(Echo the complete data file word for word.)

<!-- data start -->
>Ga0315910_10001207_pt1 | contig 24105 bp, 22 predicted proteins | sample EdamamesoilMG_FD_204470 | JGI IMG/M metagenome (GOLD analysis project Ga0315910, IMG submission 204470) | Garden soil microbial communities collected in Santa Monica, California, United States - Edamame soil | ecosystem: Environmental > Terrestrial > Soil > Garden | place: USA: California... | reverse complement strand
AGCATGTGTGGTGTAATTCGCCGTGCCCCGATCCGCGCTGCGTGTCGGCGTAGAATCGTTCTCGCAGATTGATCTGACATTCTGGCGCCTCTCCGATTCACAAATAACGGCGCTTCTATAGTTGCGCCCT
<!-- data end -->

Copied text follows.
>Ga0315910_10001207_pt1 | contig 24105 bp, 22 predicted proteins | sample EdamamesoilMG_FD_204470 | JGI IMG/M metagenome (GOLD analysis project Ga0315910, IMG submission 204470) | Garden soil microbial communities collected in Santa Monica, California, United States - Edamame soil | ecosystem: Environmental > Terrestrial > Soil > Garden | place: USA: California... | reverse complement strand
AGCATGTGTGGTGTAATTCGCCGTGCCCCGATCCGCGCTGCGTGTCGGCGTAGAATCGTTCTCGCAGATTGATCTGACATTCTGGCGCCTCTCCGATTCACAAATAACGGCGCTTCTATAGTTGCGCCCT